I haven't read any advanced derivations yet so I would like to try to prove things based on Halliday's derivation for now.
    Last edited: Dec 12, 2014
  6. Dec 12, 2014 #5
    You can do this but you don't need to.
    The reaction force is not necessary, as was already mentioned. And nor is a fixed axis necessary.
    It's just that the things are simpler in this case.The author mentioned probably did not want to go to the general case, at that level. It's introductory physics.:)
  7. Dec 13, 2014 #6


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    Is it possible to have a friction force with "no opposing horizontal "reaction" occurring at the center of mass of the disk" ?

    If the cylinder isn't accelerating then the horizontal forces must sum to zero. If it is accelerating then there must be a horizontal force at the centre of mass. no?
  8. Dec 13, 2014 #7

    Doc Al

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    Why not?

    If the diagram is to be believed, the cylinder is accelerating. If it were rolling at constant speed, then there would be no friction. Here, whether intended or not, the cylinder must be slipping as it rolls.

    I agree, though, that if the cylinder was meant to roll without slipping at constant velocity, then the force diagram is incorrect or incomplete. Perhaps a better example to analyze would have been a cylinder rolling without slipping down an incline.

  9. Dec 13, 2014 #8


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    The mental picture that the diagram in the OP gives me is that of a cylinder on a rug with the rug being pulled out from under it rightwards. As others have indicated, this will impart both a rightward linear acceleration and a counter-clockwise torque.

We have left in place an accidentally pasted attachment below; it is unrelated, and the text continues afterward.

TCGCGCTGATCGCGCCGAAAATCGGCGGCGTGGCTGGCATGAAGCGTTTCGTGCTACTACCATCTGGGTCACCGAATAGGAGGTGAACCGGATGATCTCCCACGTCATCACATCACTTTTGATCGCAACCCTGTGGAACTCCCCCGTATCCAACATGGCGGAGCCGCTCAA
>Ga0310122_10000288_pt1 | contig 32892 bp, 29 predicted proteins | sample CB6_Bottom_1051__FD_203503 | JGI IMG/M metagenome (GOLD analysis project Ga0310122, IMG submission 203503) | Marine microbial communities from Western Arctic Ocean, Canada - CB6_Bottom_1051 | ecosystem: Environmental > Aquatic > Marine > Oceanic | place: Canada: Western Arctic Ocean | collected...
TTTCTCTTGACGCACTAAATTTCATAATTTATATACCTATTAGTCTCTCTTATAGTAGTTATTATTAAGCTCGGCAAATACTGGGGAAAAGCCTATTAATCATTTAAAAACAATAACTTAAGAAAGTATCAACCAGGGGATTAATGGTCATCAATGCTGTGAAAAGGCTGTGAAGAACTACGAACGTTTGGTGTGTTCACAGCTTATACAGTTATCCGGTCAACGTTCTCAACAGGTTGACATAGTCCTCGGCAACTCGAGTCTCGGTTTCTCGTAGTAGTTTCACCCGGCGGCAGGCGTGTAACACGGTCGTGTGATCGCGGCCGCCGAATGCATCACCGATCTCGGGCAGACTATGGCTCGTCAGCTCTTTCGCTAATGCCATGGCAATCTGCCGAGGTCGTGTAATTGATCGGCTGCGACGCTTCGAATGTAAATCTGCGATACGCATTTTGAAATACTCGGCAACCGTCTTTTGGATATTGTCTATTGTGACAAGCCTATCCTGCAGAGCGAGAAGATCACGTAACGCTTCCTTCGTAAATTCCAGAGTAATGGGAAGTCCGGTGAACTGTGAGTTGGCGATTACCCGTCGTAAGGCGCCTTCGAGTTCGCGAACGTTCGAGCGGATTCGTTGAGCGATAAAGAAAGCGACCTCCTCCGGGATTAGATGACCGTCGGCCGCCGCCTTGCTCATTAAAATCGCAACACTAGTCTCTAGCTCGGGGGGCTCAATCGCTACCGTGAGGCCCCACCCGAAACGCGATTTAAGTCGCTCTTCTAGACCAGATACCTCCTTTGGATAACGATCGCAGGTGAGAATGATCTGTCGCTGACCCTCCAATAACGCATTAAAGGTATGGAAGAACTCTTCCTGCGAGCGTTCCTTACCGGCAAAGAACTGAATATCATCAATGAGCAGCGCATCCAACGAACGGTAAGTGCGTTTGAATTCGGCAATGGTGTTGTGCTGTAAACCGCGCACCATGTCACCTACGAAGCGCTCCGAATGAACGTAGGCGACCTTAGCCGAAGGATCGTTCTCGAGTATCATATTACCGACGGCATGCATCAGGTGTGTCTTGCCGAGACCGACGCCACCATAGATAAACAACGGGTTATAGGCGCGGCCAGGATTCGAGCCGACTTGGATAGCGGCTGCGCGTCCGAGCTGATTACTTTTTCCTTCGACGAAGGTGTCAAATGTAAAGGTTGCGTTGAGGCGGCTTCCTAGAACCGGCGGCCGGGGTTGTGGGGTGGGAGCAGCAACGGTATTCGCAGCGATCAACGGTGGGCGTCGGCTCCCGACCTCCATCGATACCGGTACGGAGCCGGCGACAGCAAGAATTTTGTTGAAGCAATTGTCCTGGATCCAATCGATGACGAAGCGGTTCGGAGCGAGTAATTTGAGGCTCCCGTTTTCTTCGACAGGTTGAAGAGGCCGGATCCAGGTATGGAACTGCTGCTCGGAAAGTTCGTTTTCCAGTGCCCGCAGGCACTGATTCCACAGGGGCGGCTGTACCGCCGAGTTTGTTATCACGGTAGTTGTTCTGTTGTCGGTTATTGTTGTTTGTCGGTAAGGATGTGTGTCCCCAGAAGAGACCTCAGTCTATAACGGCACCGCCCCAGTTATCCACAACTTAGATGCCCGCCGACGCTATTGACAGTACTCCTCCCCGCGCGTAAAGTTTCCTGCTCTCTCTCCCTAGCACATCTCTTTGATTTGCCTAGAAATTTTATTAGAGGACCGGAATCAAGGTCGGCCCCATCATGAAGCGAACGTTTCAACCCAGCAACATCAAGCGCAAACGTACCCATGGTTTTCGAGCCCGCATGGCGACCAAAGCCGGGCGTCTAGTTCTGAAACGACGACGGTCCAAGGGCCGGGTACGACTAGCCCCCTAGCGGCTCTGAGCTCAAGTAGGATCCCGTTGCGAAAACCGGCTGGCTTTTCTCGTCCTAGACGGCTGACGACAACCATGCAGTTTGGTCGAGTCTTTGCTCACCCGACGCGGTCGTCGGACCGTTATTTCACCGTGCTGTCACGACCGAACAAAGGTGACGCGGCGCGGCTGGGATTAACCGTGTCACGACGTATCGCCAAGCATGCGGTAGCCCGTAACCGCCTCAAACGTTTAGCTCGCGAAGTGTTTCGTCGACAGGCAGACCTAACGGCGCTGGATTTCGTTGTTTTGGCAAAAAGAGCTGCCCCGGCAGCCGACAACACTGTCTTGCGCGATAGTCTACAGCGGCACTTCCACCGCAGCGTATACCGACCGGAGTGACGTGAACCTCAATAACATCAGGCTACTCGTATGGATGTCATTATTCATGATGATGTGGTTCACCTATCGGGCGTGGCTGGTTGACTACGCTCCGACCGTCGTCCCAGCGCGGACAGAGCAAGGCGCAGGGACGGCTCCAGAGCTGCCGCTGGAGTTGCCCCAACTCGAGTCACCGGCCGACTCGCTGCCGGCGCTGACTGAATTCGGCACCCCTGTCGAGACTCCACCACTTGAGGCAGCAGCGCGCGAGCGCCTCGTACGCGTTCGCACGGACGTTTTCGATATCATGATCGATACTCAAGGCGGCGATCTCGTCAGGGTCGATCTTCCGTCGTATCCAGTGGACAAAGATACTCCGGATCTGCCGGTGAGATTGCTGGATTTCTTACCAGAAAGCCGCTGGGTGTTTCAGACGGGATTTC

10. Dec 13, 2014 #9

    Doc Al

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    I like it! No one said that the horizontal surface wasn't moving. :)
  11. Dec 13, 2014 #10
    First, we pick up a wheel. Then, we give it constant angular velocity (we spin it). THEN, we put it on a horizontal surface. Up to now, despite having a spin, the wheel has zero horizontal velocity relative to us or the ground; its center of mass has been at rest. The moment it touches the ground however, it starts moving forwards, right? If you're holding a spinning wheel in your hand and you put it on the ground what is gonna happen? Its gonna start moving forwards, and it does so from rest. So it gains linear acceleration and we conclude that there must be a forward friction force exerted on the wheel by the ground responsible for this acceleration.

    Technically, this forward force is brought about as a response or reaction to the force exerted on the ground by the wheel. You can visualize this by thinking of the wheel as being bladed. The bladed wheel is spinning in the air, with the blades rotating counter clockwise. The ground is at rest. As soon as the wheel comes into contact with the ground, the blades start pushing into the ground, to the left (counter clockwise). Friction results as a reaction to this push.

    And yes, there is slipping, since there is relative motion between the point of contact and the ground.
    Last edited: Dec 13, 2014